New Zealand to launch new satellite that will measure cow farts

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New Zealand will launch a new satellite that will orbit the earth observing methane produced by cow burps and farts.

Agriculture is one of the country’s biggest producers of the greenhouse gases that continue to contribute to the climate crisis.

The gases produced by its 6.3 million-strong cow population are one of their most critical problems.

Methane makes up 43% of New Zealand’s total greenhouse gas emissions with the majority of it being produced through farming cattle with windy digestive systems.

But soon, New Zealand will launch a "MethaneSAT" to view the problem from space to track cow farts with “with unprecedented accuracy," the government claims.

The 350kg satellite will circle the earth at 28 times the speed of sound and will operate in partnership with teams at Harvard University, USA.

The university studies focus on methane emissions from the oil and gas industry, including tracking leaks on long pipelines.

The New Zealand science team will focus more on agriculture.

Greenhouse-gas researcher Sara Mikaloff-Fletcher, who will lead that research effort, told Stuff the satellite would use New Zealand as a testing ground for checking the accuracy of its agri-methane detection.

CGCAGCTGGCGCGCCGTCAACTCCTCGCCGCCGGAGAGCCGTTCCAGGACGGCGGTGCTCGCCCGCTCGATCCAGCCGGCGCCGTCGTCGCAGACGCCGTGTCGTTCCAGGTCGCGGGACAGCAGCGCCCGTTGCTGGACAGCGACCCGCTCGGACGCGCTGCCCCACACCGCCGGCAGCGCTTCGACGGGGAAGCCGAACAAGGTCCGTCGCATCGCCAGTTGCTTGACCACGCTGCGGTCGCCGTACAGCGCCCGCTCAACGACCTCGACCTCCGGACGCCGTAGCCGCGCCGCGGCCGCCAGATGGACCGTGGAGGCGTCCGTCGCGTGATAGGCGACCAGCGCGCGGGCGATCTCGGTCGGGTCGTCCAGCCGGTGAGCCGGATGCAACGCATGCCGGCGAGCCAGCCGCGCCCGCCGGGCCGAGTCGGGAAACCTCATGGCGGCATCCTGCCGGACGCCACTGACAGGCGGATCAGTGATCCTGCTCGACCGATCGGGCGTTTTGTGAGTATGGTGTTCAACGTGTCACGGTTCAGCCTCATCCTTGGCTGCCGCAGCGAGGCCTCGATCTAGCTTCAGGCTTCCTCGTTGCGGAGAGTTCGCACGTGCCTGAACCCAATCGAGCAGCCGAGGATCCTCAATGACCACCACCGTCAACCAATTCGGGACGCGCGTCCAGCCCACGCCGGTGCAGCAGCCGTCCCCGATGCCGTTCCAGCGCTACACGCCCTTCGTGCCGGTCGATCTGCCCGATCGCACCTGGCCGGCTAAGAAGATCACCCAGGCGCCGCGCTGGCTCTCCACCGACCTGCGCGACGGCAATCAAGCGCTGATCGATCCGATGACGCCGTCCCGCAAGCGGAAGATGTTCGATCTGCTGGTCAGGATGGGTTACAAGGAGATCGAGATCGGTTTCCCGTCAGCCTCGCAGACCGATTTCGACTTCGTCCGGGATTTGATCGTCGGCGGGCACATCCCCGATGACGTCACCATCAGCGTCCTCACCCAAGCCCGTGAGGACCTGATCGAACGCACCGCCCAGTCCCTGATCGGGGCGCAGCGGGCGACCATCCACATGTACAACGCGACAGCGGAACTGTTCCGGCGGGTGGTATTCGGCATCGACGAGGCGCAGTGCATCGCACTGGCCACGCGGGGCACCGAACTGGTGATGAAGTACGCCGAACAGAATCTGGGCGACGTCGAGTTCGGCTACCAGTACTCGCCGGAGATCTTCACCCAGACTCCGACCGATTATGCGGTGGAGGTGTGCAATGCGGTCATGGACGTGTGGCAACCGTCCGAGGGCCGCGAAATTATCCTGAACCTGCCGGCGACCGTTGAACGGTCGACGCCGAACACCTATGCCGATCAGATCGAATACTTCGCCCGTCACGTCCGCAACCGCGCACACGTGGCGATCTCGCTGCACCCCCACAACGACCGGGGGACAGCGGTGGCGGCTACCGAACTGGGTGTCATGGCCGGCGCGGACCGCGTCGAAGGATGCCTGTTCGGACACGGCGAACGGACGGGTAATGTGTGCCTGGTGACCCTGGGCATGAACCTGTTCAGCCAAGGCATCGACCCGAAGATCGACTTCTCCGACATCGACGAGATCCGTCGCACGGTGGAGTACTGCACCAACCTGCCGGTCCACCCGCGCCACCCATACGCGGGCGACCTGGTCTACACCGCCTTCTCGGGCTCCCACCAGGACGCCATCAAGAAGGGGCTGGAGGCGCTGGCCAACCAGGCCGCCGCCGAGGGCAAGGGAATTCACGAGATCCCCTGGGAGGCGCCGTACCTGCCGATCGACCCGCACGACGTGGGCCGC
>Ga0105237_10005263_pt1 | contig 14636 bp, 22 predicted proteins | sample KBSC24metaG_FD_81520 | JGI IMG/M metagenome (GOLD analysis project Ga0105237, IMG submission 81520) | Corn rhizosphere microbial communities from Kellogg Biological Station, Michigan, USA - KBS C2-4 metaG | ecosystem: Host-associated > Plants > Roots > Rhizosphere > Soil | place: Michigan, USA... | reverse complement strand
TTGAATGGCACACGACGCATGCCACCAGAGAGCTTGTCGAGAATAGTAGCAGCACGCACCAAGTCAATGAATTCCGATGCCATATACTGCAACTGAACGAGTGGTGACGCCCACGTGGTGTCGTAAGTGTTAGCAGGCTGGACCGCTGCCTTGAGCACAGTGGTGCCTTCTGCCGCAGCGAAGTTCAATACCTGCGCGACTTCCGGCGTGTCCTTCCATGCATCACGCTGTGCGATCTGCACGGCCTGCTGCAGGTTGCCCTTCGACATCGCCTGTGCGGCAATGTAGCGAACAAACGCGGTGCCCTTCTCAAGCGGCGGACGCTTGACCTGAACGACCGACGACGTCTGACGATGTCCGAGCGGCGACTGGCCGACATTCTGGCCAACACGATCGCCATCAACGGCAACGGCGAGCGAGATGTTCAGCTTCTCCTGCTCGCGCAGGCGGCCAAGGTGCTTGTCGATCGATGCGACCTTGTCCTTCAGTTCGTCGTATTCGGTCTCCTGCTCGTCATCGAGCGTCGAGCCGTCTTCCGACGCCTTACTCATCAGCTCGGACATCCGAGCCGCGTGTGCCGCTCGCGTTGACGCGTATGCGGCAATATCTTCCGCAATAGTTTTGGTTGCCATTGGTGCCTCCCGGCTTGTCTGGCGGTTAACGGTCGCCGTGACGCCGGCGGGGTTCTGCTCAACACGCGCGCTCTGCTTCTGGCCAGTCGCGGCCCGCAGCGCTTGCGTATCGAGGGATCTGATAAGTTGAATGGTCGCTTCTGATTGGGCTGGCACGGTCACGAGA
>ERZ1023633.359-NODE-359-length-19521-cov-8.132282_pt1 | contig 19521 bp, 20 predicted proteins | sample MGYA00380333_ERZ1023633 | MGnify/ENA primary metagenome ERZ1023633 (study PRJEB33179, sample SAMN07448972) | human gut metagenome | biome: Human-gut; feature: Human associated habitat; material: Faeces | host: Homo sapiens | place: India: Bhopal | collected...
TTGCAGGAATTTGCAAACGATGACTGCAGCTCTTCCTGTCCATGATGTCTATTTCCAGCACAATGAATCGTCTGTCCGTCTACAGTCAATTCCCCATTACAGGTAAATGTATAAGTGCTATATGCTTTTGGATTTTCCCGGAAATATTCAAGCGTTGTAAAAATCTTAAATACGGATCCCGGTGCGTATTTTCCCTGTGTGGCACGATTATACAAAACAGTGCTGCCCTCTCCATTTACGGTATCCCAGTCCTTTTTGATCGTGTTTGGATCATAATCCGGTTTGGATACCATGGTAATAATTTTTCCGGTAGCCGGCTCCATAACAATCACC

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Many countries don't have accurate records of methane emissions.

Minister for research, science and innovation, Megan Woods claims the new research will “increase [New Zealand’s] reputation for future space missions and provide vital data to support our own climate change policy.”

Due to be launched next year, MethaneSAT was partly funded by the New Zealand government, and the United States Environmental Defense Fund, among others.

  • Animals
  • Space

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